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FORUMS Canon Cameras, Lenses & Accessories Canon EF and EF-S Lenses 
Thread started 11 Jul 2012 (Wednesday) 00:04
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do you trust autofocus 100% ??

 
cdang
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Jul 11, 2012 03:56 |  #16

With the 85L, not really. But thats probably more user error unless I use live view but then thats not AF.




  
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frontier2005
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Jul 11, 2012 06:32 |  #17

i wear eyeglasses, manual focus it's really hard for me. i see it clear in viewfinder but, on LCD its blurry.


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lilkngster
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Jul 11, 2012 08:51 |  #18

Depends on which lens I am using and its inherent "issues" with focusing, how much I am pushing the autofocus system on 5d and t2i, and what my accepted tolerance for "misfocusing" is (short distance f/2.8, group portrait f/4, landscape f/8).

frontier2005, maybe you need to adjust your diopter (the little dial next to the viewfinder). I am legallly blind without my glasses but am able to manually focus fine via the viewfinder, but it did take some adjustment.


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Ralph ­ III
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Jul 11, 2012 09:22 |  #19

I shoot autofocus 99% of the time. This would include shooting tennis events and family, etc.

I do resort to manual focus on some rare or difficult occassions.

It's difficult to tell if I'm spot on with manual focus whereas I rarely get any OOF shots using AF and the center point.


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Jul 11, 2012 09:32 |  #20

AF 99% of time. For walk-around and people, I use back button focus for better control in re-composing the shot.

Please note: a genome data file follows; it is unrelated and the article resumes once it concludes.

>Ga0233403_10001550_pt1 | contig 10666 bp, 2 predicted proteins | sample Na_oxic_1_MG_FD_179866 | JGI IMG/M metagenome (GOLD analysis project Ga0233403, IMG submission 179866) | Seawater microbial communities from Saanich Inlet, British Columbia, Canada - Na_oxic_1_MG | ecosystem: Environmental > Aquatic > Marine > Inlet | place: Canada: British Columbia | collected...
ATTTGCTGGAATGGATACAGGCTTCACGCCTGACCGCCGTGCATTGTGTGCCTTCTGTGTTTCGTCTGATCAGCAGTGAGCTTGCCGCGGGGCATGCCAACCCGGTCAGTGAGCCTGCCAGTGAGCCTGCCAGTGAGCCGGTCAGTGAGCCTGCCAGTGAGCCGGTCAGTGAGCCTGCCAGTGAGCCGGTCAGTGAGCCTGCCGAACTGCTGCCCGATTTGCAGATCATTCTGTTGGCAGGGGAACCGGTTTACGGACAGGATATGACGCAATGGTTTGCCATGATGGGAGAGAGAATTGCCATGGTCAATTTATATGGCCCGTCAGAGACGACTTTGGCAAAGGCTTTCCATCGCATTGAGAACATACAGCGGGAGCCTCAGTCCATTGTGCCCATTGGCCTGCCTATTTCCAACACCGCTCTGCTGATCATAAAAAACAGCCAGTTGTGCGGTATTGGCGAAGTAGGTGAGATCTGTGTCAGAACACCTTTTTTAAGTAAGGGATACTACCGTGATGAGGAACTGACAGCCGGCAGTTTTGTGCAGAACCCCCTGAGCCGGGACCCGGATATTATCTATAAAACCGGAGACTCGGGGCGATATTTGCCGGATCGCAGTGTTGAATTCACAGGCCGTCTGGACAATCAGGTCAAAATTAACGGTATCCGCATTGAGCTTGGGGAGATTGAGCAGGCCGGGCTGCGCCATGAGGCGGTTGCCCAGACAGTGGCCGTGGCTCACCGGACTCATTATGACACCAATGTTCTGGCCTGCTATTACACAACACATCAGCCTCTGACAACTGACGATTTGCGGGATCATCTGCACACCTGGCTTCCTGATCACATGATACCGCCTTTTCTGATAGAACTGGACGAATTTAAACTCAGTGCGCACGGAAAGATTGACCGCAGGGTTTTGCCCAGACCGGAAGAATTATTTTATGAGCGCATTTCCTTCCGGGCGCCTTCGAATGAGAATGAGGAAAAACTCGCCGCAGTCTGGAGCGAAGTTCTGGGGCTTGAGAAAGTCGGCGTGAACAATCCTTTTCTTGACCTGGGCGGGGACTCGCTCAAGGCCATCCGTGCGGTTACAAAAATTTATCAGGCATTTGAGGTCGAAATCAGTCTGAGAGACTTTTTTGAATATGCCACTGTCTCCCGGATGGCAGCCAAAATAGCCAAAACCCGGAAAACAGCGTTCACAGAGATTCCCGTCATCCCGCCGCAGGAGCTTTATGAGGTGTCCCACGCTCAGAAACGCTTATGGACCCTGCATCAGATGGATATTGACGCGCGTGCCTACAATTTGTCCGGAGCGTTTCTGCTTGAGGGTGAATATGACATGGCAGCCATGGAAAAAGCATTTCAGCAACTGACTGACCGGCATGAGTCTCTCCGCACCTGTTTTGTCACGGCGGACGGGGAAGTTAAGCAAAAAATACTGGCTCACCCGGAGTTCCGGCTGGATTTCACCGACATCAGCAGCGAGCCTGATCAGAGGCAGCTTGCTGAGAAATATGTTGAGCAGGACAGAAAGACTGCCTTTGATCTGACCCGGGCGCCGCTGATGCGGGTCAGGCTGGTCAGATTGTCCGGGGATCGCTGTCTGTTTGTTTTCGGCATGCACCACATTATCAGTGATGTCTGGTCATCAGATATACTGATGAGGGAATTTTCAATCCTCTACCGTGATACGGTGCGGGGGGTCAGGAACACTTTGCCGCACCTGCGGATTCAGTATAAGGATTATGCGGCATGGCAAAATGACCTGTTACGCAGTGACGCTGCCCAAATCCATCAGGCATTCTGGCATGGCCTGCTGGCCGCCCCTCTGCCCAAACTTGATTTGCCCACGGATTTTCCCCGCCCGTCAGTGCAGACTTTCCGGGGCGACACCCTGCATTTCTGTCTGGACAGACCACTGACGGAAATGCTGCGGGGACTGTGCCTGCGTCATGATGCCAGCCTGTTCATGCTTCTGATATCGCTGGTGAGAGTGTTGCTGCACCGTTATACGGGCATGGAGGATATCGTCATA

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Beachcomber ­ Joe
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Jul 11, 2012 09:43 as a reply to  @ post 14700607 |  #21

The viewfinders provided as standard equipment on DSLRs do not lend themselves to critical focus. Additionally, many lenses made today have manual focus controls that are way to coarse for precise focusing. So yes, I use AF 99% of the time. If I am shooting in very low light and the camera is mounted on a tripod I will ocasionally use live view expanded to 10X.




  
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ceremus
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Jul 11, 2012 09:58 |  #22

Beachcomber Joe wrote in post #14701592 (external link)
The viewfinders provided as standard equipment on DSLRs do not lend themselves to critical focus. Additionally, many lenses made today have manual focus controls that are way to coarse for precise focusing. So yes, I use AF 99% of the time. If I am shooting in very low light and the camera is mounted on a tripod I will ocasionally use live view expanded to 10X.

Yup, pretty much this. Manual focus SLRs and MF rangefinders were optimized for focusing manually, and DSLRs just aren't. Unless you're using the LCD w/ magnification, or you actually installed one of those split prism focus screens (if it's even possible to do so on your model), you're probably going to miss critical focus by going manual instead of AF.


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ZoneV
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Jul 11, 2012 12:29 |  #23

ceremus wrote in post #14701662 (external link)
Y... Manual focus SLRs and MF rangefinders were optimized for focusing manually, and DSLRs just aren't. Unless you're using the LCD w/ magnification, or you actually installed one of those split prism focus screens (if it's even possible to do so on your model), you're probably going to miss critical focus by going manual instead of AF.